"It hurts, it hurts,” Michael Marion said. “Sometimes I just want to close my eyes when I go by. That way maybe it's not there, but it's there and every day we go by it, my boys see it every day, their bus goes by it every day."
ANNAPOLIS, Md. - Just weeks after an ABC2 News investigation revealed a growing problem involving so-called "Bath Salts", state health officials are considering a ban on the drug. ABC2 News Joce Sterman is working for you, With details on how they'll decide and how many more cases have been added since our story back in May.
The designer drug with the household name is in the spotlight in Maryland, with Bath Salts now at the center of a state investigation. Dr. Thomas Cargiulo with the MD Alcohol and Drug Abuse Administration says, "We're really trying to get ahead of the curve on this."
While other states have seen hundreds of calls to poison control centers and several deaths, Maryland has been lucky so far. But the problem is growing here. Maryland has already had one death related to the drug. Since our story aired in May, five more cases have been added to the 15 already logged here this year, but Cargiulo admits the numbers could be much higher, "That's our guess that it's underestimated and that's why we're reaching out really through all the jurisdictions."
The ADAA is reaching out, asking local health departments and treatment centers to report back about Bath Salt cases. They're also coordinating with emergency rooms across the state to make sure they know the signs and symptoms of this drug's usage.
In addition, they're working to enhance testing for the substance and asking for help trying to figure out where the drug is sold in Maryland. All this information will help the state's Health Secretary Dr. Joshua Sharfstein decide whether Bath Salts should be banned. Cargiulo explains, "You can't ban everything and we need to go through a process so that if we're going to go to that point of banning something, which is significant, that we made sure we touched all the bases."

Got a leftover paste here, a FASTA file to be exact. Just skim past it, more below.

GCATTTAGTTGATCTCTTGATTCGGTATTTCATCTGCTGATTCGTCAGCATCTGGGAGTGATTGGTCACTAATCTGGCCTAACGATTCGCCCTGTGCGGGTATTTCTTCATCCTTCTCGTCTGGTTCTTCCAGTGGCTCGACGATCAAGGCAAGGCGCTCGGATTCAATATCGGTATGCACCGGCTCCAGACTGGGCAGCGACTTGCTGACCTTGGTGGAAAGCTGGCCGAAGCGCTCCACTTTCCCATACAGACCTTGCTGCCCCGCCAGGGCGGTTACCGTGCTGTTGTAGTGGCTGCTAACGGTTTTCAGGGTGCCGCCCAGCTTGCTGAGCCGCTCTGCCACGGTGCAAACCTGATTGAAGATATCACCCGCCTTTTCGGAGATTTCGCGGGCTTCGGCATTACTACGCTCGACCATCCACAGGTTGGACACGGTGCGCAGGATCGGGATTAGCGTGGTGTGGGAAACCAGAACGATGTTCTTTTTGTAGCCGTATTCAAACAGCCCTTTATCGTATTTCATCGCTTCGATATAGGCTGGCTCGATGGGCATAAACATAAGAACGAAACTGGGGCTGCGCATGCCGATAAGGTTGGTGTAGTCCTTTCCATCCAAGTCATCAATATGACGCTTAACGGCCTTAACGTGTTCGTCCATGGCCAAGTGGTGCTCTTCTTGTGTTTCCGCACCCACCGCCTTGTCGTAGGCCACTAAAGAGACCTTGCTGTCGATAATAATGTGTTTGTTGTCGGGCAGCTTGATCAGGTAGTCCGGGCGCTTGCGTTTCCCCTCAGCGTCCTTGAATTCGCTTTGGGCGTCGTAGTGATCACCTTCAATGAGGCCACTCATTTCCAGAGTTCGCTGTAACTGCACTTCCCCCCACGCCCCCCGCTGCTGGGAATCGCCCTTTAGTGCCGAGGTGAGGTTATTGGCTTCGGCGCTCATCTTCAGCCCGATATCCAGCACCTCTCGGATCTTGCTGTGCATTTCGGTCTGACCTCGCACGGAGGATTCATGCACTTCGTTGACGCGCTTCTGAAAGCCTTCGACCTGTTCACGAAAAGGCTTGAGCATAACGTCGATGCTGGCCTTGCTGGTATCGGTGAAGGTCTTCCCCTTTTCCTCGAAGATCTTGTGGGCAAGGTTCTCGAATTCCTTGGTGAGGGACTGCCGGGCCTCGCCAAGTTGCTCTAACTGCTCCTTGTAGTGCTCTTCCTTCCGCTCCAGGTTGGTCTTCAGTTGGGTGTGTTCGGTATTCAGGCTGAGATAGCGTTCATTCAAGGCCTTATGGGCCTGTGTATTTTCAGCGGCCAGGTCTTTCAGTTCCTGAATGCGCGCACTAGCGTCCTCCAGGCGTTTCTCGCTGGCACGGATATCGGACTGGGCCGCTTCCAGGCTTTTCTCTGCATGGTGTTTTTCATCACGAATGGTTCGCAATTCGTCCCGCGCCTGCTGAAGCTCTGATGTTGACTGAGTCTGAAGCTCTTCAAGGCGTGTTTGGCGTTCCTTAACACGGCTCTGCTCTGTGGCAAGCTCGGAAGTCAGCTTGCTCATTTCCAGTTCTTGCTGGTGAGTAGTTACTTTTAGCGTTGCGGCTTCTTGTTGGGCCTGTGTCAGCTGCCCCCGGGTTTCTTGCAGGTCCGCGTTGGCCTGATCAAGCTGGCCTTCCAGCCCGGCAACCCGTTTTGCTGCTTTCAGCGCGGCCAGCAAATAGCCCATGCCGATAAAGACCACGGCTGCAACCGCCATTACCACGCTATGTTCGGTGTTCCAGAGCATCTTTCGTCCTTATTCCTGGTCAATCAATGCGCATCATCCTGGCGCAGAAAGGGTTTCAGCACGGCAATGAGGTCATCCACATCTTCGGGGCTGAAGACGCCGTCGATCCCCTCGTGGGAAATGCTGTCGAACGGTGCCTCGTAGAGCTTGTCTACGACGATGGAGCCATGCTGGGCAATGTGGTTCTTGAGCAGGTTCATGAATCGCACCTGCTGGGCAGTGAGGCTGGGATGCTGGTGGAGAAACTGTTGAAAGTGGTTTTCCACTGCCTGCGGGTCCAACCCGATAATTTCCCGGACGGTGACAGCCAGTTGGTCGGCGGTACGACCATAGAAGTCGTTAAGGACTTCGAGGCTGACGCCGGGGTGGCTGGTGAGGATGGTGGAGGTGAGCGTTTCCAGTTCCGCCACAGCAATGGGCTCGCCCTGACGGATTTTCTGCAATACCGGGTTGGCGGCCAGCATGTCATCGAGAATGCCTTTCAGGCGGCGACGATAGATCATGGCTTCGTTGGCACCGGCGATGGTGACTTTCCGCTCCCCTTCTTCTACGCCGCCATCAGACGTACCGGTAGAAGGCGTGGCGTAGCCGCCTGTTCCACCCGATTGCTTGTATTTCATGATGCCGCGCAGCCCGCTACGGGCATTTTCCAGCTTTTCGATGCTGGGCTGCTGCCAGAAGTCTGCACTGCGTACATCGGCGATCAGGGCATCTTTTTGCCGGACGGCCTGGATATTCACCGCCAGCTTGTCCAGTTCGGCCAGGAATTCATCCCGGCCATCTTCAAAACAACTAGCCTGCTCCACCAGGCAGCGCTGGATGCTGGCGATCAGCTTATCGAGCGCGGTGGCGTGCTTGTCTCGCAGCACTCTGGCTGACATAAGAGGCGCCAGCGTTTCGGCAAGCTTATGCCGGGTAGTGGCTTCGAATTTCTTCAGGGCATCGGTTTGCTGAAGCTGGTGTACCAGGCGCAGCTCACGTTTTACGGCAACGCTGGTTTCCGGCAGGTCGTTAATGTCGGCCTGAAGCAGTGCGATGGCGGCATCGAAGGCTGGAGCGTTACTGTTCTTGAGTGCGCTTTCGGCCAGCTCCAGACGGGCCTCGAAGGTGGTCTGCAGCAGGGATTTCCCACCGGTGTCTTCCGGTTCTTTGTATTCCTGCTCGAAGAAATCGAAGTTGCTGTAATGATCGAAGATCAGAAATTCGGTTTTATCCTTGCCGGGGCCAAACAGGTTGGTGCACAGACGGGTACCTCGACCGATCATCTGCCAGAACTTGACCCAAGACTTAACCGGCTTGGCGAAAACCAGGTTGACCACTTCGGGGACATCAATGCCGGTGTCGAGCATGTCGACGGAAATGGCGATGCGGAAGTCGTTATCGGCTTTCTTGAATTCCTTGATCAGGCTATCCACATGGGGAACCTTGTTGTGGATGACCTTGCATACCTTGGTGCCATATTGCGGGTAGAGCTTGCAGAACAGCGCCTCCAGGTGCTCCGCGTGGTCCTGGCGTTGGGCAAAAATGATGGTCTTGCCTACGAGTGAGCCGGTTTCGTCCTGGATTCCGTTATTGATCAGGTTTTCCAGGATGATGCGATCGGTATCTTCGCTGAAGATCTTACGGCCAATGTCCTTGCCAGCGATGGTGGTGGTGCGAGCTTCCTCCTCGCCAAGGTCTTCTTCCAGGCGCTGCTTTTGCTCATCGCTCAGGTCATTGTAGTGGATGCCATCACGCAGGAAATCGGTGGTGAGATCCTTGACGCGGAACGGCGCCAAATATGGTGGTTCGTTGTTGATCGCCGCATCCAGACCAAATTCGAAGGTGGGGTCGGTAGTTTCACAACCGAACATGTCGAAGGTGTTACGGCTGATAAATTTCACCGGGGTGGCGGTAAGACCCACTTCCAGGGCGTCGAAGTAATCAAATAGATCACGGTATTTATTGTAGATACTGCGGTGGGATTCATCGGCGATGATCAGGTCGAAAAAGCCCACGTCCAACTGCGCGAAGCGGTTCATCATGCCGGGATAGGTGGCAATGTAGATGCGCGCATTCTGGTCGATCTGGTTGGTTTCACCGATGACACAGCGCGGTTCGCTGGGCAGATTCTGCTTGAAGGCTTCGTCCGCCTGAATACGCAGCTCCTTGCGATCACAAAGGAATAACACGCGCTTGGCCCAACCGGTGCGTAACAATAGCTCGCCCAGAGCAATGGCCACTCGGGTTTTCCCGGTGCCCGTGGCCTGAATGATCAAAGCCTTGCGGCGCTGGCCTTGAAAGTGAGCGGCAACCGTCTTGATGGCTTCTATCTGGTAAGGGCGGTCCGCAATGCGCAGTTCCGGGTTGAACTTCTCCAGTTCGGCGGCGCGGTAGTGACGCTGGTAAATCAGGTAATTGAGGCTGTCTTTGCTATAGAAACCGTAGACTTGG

That's why the agency is collecting information until mid-July. They'll hand over their findings to the State Department of Health and Mental Hygiene, with a decision on a ban potentially coming within a matter of weeks. As they collect, they're also asking for feedback from the public. You can email firstname.lastname@example.org with your comments, observations and concerns about Bath Salts.
Court records detail not only Timothy Virts potential for violence but also the custody agreements for parenting the children he had with murder victim Bobbie Joe Cortez.
Maryland hit-and-run reports by the numbers
Maryland's Department of Health and Mental Hygiene has weighed in on a bill that asks Maryland hospitals with an ER to provide forensic exams for victims of sexual assault.
Lawmakers Friday introduced a bill in Annapolis that would place the responsibility on Maryland hospitals to provided certified forensic nurses for rape victims.
When a person is sexually assaulted, a clock starts ticking for evidence collection.
When a victim is raped, convincing them to go to the hospital can be tough. That’s just the first hard step after a horrific trauma.
This searchable database breaks down the number and dollar amount associated with rape kit reimbursements at certified Maryland hospitals.
Stats on hospital rape kit reimbursement claims 2011-2013.
An investigation has revealed serious safety concerns about one of the most popular children's toys on the market that is still being sold in stores despite consumer calls for a recall.